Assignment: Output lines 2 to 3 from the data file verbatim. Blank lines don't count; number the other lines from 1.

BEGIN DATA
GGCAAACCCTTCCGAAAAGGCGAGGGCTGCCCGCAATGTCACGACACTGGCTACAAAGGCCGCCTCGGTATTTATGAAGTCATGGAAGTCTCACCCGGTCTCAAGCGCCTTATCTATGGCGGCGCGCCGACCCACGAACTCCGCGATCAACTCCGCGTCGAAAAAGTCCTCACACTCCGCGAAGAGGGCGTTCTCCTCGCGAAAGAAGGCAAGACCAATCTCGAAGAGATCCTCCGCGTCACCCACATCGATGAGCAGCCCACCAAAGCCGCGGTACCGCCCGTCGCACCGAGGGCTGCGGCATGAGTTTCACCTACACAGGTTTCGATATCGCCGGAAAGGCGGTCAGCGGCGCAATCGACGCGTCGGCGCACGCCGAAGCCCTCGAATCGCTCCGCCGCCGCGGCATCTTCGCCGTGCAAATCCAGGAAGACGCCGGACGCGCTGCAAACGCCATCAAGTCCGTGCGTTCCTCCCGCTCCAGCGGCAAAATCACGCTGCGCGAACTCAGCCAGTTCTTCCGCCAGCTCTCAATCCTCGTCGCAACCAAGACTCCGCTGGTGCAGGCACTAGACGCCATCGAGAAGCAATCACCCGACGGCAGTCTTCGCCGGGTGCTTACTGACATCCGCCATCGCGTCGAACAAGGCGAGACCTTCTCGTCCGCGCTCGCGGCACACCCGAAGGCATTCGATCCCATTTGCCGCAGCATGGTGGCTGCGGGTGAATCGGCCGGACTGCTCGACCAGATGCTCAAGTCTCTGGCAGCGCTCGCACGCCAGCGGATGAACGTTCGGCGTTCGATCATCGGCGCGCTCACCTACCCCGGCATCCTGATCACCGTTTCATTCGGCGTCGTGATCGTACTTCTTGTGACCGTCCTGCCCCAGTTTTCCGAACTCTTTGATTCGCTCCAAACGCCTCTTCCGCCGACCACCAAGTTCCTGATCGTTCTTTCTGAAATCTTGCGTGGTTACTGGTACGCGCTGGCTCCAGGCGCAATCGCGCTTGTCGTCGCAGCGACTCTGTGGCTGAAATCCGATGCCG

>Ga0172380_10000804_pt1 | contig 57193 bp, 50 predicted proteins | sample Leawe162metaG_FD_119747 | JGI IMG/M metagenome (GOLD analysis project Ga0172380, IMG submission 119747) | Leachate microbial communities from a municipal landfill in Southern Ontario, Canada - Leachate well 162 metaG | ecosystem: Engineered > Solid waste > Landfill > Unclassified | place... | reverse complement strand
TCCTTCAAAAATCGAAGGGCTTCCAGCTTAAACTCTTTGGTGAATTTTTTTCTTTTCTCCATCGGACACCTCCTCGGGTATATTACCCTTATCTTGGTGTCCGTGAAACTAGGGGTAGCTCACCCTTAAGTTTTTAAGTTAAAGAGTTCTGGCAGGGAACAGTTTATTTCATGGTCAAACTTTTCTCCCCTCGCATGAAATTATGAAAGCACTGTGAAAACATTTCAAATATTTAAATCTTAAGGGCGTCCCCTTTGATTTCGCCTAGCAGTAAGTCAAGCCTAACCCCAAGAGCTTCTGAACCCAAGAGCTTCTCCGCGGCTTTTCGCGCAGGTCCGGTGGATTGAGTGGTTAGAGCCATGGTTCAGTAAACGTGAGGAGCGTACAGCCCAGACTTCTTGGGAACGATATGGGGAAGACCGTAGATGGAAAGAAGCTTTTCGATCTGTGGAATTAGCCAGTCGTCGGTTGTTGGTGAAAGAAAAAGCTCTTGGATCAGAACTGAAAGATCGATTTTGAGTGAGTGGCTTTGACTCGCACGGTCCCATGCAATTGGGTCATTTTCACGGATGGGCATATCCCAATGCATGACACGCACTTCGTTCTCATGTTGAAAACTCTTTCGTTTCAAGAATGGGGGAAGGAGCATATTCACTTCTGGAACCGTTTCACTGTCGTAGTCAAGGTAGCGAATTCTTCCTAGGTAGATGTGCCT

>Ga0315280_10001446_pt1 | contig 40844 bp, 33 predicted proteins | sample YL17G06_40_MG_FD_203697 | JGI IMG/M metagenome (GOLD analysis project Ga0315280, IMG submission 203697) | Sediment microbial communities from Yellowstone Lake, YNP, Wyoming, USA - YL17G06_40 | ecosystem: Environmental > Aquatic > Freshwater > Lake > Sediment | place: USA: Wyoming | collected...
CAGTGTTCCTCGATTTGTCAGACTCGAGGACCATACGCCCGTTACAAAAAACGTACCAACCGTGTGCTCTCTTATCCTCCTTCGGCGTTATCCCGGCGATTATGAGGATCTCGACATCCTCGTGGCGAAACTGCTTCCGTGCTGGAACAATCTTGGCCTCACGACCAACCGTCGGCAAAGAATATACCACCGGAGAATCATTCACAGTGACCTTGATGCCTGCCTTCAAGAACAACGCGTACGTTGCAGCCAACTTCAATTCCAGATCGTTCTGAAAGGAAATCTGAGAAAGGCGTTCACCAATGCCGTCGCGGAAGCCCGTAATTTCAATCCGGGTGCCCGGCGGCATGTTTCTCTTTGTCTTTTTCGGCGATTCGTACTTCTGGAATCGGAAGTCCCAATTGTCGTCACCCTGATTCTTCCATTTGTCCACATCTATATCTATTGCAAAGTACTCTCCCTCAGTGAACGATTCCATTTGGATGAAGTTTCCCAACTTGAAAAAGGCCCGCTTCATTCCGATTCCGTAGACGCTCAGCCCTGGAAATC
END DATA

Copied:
>Ga0172380_10000804_pt1 | contig 57193 bp, 50 predicted proteins | sample Leawe162metaG_FD_119747 | JGI IMG/M metagenome (GOLD analysis project Ga0172380, IMG submission 119747) | Leachate microbial communities from a municipal landfill in Southern Ontario, Canada - Leachate well 162 metaG | ecosystem: Engineered > Solid waste > Landfill > Unclassified | place... | reverse complement strand
TCCTTCAAAAATCGAAGGGCTTCCAGCTTAAACTCTTTGGTGAATTTTTTTCTTTTCTCCATCGGACACCTCCTCGGGTATATTACCCTTATCTTGGTGTCCGTGAAACTAGGGGTAGCTCACCCTTAAGTTTTTAAGTTAAAGAGTTCTGGCAGGGAACAGTTTATTTCATGGTCAAACTTTTCTCCCCTCGCATGAAATTATGAAAGCACTGTGAAAACATTTCAAATATTTAAATCTTAAGGGCGTCCCCTTTGATTTCGCCTAGCAGTAAGTCAAGCCTAACCCCAAGAGCTTCTGAACCCAAGAGCTTCTCCGCGGCTTTTCGCGCAGGTCCGGTGGATTGAGTGGTTAGAGCCATGGTTCAGTAAACGTGAGGAGCGTACAGCCCAGACTTCTTGGGAACGATATGGGGAAGACCGTAGATGGAAAGAAGCTTTTCGATCTGTGGAATTAGCCAGTCGTCGGTTGTTGGTGAAAGAAAAAGCTCTTGGATCAGAACTGAAAGATCGATTTTGAGTGAGTGGCTTTGACTCGCACGGTCCCATGCAATTGGGTCATTTTCACGGATGGGCATATCCCAATGCATGACACGCACTTCGTTCTCATGTTGAAAACTCTTTCGTTTCAAGAATGGGGGAAGGAGCATATTCACTTCTGGAACCGTTTCACTGTCGTAGTCAAGGTAGCGAATTCTTCCTAGGTAGATGTGCCT